• Viscusi, S. (2008). Bulletproof your job: 4 simple strategies to ride out the rough times and come out on top at work. New York, NY: HarperCollins.

Book Review By: Danny Pettry

            Politicians often say, “If you’re not at the table, you’re on the menu” to argue the importance of being involved. Those people who are not at the table and not involved risk having their services being “cut” and discontinued by those people that are involved.

Recreational therapists need to be involved and have a seat at the table to bulletproof their job. However, the focus of the profession is not about saving our own jobs. It is about the people that receive recreational therapy services. Our job in being involved consists of making sure people (consumers of recreational therapy) are getting the greatest outcomes. The focus is on ensuring and advocating that consumers are getting access to these cost-efficient recreational therapy services that are bringing about functional outcomes.

Health care services cost a lot of money. Those services that are not bringing about measurable outcomes are deemed not necessary. Those services risk being cut and discontinued. Recreational therapy has evidenced-based research that supports what we do. It is vital that recreational therapists are involved, having a seat at the table, and active in advocating for the consumers of recreational therapy services.

Stephen Viscusi (2008) points out four strategies people can use to keep their job. This book review outlines Viscusi’s four simple strategies and provides additional focus for those people who are professional Recreational Therapists to be involved (at a national public policylevel)

Viscusi’s (2008) four simple strategies to bulletproofing a job consist of being:

  1. Visible;
  2. Easy;
  3. Useful; and
  4. Ready

Recreational therapists could apply Viscusi’s (2008) four simple strategies in order to advocate for our professional services and the outcomes that they help achieve.

 

Being Visible

            Viscusi (2008) points out the importance of being seen. Viscsi argues that this means seen doing the right things. Appearance must be professional. Employee must show up on time for work (or early) and do extra. The employee must be consistently hardworking, providing real value to the company. The employee is seen as going the extra mile to volunteer to lead special projects.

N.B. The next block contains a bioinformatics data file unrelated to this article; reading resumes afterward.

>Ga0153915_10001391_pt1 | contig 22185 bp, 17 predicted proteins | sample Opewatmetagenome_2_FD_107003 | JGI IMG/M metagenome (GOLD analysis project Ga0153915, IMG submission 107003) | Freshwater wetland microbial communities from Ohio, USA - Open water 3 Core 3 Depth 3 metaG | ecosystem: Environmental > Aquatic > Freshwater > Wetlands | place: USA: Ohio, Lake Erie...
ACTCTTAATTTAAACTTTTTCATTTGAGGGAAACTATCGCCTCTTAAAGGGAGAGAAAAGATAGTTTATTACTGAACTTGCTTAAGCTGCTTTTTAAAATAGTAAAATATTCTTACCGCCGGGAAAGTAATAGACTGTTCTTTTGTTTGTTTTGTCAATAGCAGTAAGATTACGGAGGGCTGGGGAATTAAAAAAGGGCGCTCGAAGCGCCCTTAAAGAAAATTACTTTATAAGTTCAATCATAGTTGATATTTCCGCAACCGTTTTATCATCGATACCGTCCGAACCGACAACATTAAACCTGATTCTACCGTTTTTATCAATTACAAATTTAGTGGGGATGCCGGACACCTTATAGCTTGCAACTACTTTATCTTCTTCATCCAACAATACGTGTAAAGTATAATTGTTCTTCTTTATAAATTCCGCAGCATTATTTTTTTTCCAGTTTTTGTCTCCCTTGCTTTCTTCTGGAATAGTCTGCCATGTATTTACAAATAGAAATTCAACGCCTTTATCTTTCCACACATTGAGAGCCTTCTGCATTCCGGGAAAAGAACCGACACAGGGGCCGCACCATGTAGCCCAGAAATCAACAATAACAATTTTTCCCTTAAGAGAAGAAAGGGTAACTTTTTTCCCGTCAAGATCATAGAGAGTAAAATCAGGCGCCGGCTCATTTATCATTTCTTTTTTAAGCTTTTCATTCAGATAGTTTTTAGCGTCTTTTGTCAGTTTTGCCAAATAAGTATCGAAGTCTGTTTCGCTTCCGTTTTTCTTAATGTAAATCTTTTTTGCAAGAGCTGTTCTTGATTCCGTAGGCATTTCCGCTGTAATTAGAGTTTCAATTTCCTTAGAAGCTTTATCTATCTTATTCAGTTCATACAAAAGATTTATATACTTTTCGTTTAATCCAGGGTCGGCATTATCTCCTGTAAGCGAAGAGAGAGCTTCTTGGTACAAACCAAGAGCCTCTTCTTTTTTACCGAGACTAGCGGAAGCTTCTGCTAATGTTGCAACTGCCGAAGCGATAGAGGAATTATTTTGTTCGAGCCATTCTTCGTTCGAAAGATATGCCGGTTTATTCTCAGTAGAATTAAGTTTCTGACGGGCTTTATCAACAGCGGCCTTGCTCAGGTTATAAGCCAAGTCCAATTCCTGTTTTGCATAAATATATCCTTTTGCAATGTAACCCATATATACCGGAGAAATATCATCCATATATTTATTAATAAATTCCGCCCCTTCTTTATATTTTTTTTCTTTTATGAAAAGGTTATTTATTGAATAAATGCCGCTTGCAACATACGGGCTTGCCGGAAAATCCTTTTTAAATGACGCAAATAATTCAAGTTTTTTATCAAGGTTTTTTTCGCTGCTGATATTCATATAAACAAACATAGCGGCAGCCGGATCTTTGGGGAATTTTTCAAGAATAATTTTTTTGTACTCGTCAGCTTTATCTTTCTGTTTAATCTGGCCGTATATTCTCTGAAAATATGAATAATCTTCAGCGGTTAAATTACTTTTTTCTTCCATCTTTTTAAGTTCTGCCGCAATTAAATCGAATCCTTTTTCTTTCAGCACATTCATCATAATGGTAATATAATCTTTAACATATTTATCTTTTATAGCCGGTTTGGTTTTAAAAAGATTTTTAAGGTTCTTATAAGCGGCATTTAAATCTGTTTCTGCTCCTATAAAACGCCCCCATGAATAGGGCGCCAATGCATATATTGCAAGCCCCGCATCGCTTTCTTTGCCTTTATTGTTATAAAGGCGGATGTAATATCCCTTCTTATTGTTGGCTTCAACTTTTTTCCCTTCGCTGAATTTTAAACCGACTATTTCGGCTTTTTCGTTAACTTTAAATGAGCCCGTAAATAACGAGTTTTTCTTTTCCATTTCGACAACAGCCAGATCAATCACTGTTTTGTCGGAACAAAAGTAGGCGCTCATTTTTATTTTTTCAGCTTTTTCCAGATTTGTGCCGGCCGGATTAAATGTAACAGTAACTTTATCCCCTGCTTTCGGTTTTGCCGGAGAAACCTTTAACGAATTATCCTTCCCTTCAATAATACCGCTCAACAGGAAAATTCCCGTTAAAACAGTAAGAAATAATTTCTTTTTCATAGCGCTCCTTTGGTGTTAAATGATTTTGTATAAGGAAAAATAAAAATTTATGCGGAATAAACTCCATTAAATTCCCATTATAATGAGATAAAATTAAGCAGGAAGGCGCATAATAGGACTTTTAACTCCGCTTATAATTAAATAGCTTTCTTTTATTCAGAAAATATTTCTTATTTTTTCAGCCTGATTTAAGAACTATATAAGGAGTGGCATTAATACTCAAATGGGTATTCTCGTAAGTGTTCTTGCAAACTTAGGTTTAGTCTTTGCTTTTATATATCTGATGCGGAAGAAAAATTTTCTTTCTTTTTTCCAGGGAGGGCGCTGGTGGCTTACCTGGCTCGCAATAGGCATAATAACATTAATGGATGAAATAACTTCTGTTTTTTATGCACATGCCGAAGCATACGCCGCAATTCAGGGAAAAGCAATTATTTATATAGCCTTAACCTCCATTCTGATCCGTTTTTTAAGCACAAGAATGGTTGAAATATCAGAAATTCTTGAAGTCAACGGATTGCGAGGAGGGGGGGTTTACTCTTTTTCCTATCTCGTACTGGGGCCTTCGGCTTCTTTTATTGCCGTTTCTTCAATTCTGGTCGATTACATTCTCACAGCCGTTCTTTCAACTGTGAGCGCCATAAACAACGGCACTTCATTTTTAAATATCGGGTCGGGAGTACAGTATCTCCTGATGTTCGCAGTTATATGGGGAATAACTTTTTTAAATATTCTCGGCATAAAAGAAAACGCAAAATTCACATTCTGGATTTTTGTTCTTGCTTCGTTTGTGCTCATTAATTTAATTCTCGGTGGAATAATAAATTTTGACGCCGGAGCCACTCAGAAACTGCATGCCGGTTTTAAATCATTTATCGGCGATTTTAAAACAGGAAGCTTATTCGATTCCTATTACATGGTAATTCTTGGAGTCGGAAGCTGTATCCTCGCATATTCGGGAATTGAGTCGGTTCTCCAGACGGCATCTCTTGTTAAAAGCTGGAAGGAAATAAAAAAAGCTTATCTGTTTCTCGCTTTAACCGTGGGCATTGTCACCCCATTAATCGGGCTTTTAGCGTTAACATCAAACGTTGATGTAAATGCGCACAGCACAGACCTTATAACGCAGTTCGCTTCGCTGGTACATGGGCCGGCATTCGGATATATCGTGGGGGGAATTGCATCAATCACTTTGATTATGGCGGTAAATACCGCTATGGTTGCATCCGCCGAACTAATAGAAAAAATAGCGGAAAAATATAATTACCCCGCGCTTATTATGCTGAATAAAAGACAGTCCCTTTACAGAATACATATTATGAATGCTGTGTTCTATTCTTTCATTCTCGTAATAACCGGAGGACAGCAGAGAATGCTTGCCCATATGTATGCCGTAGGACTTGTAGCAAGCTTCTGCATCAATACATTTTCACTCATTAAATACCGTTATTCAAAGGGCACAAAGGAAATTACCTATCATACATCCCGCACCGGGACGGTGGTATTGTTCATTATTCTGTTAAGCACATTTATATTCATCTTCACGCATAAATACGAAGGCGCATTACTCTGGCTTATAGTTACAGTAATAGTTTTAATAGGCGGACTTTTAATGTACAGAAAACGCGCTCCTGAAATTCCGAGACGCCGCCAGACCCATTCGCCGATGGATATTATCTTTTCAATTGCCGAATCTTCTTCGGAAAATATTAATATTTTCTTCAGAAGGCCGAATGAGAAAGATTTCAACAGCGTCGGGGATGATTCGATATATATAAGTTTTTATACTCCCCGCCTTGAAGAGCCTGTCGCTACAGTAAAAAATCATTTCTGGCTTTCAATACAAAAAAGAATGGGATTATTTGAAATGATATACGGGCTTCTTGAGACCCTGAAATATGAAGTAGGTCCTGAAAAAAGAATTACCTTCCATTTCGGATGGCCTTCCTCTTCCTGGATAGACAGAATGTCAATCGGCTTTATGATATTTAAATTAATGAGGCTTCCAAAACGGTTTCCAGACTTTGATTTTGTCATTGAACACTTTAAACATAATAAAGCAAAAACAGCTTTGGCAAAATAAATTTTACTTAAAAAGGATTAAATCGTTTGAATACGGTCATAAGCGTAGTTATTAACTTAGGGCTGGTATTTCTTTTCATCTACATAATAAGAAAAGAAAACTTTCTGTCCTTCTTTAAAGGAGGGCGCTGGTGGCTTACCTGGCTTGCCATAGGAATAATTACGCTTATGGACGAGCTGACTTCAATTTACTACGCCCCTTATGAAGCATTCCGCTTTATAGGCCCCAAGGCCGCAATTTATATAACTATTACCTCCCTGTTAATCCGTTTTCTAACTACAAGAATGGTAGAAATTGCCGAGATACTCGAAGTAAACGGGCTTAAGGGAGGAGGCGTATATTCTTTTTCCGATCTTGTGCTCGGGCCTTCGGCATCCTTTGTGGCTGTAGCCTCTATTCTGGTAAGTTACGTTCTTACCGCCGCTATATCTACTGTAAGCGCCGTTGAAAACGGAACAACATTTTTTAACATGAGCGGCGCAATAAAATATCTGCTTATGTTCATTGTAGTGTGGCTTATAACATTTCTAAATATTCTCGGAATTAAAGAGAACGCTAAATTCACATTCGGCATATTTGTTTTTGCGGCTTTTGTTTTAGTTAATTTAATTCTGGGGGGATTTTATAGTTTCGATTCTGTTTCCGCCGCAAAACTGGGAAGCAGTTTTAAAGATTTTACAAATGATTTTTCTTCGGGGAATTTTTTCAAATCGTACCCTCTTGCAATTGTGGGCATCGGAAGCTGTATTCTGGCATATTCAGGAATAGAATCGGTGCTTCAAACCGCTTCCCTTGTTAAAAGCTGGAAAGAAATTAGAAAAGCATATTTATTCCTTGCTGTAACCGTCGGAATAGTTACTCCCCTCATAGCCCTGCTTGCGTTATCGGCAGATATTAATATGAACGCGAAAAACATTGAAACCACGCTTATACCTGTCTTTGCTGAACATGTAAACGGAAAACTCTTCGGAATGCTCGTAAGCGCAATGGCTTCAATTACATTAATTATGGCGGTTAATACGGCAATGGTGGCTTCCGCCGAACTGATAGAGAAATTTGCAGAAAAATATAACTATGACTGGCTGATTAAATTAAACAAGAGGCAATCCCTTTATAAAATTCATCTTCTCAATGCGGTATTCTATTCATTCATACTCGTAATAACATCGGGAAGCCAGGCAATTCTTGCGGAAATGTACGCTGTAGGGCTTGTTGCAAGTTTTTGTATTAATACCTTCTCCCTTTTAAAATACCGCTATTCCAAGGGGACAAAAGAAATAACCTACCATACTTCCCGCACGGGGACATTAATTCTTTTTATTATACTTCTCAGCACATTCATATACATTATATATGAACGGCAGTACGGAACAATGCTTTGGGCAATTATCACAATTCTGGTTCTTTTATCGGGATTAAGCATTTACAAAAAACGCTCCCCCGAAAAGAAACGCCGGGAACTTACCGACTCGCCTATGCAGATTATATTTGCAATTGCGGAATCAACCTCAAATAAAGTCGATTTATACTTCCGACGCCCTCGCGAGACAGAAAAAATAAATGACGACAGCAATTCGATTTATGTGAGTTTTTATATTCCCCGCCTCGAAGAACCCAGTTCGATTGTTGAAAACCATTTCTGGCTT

Recreational therapists do a lot of these already. They are passionate, genuine, enthusiastic, positive, polite, considerate, good listeners.

Some tips for Recreational Therapists to be visible:

Get involved in public policy with the American Therapeutic Recreation Association (ATRA). Be a leader and volunteer to take initiative to organize efforts (at a state level for your own state and on a national level). Be present (by having a seat at the table) by participating in public policy. Send ATRA an email and ask how you can help with public policy in your state and at a national level.

 

Being Easy

            Viscusi (2008) points out the importance of being easy. This concept is based on being easy to get along with opposed to being the difficult employee. Difficult employees whine, complain, and make things miserable for others. Employers are more likely to get rid of difficult employees.

Recreational therapists as a whole often demonstrate the characteristics of being easy-going.  These concepts consist of being calm and collect, having a positive attitude, being flexible, and agreeable.

            Some tips for Recreational Therapists on being easy:

Get involved in your professional organization: The American Therapeutic Recreation Association (ATRA). Apply your easy-going skills towards making new connections and networking with other professionals. Demonstrate a positive attitude and volunteer to help the professional association with tasks.

 

Being Useful

            Viscusi (2008) argues that being useful is a key to keeping a job. This consists of doing more than what you’re expected to do. Sometimes they call it “going the extra mile.” It is doing “extra credit” work when you already have a solid A+ grade. Being useful is about helping the company reach goals. It is the opposite of blaming and making excuses when job responsibilities are not completed. It is quite easy for a company to le employees like this go.

 

Some tips for Recreational Therapists on being useful: